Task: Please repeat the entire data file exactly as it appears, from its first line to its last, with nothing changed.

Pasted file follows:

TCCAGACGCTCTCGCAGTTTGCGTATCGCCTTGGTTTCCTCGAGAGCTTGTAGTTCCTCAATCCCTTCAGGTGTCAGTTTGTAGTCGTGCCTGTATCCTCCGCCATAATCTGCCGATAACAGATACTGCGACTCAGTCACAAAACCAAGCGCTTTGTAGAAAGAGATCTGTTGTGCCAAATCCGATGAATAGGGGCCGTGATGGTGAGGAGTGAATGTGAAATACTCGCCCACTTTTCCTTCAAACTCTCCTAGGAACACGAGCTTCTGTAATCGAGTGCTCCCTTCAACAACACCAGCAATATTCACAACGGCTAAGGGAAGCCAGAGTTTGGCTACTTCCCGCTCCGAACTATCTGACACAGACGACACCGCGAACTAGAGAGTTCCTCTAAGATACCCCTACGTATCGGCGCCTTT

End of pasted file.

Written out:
TCCAGACGCTCTCGCAGTTTGCGTATCGCCTTGGTTTCCTCGAGAGCTTGTAGTTCCTCAATCCCTTCAGGTGTCAGTTTGTAGTCGTGCCTGTATCCTCCGCCATAATCTGCCGATAACAGATACTGCGACTCAGTCACAAAACCAAGCGCTTTGTAGAAAGAGATCTGTTGTGCCAAATCCGATGAATAGGGGCCGTGATGGTGAGGAGTGAATGTGAAATACTCGCCCACTTTTCCTTCAAACTCTCCTAGGAACACGAGCTTCTGTAATCGAGTGCTCCCTTCAACAACACCAGCAATATTCACAACGGCTAAGGGAAGCCAGAGTTTGGCTACTTCCCGCTCCGAACTATCTGACACAGACGACACCGCGAACTAGAGAGTTCCTCTAAGATACCCCTACGTATCGGCGCCTTT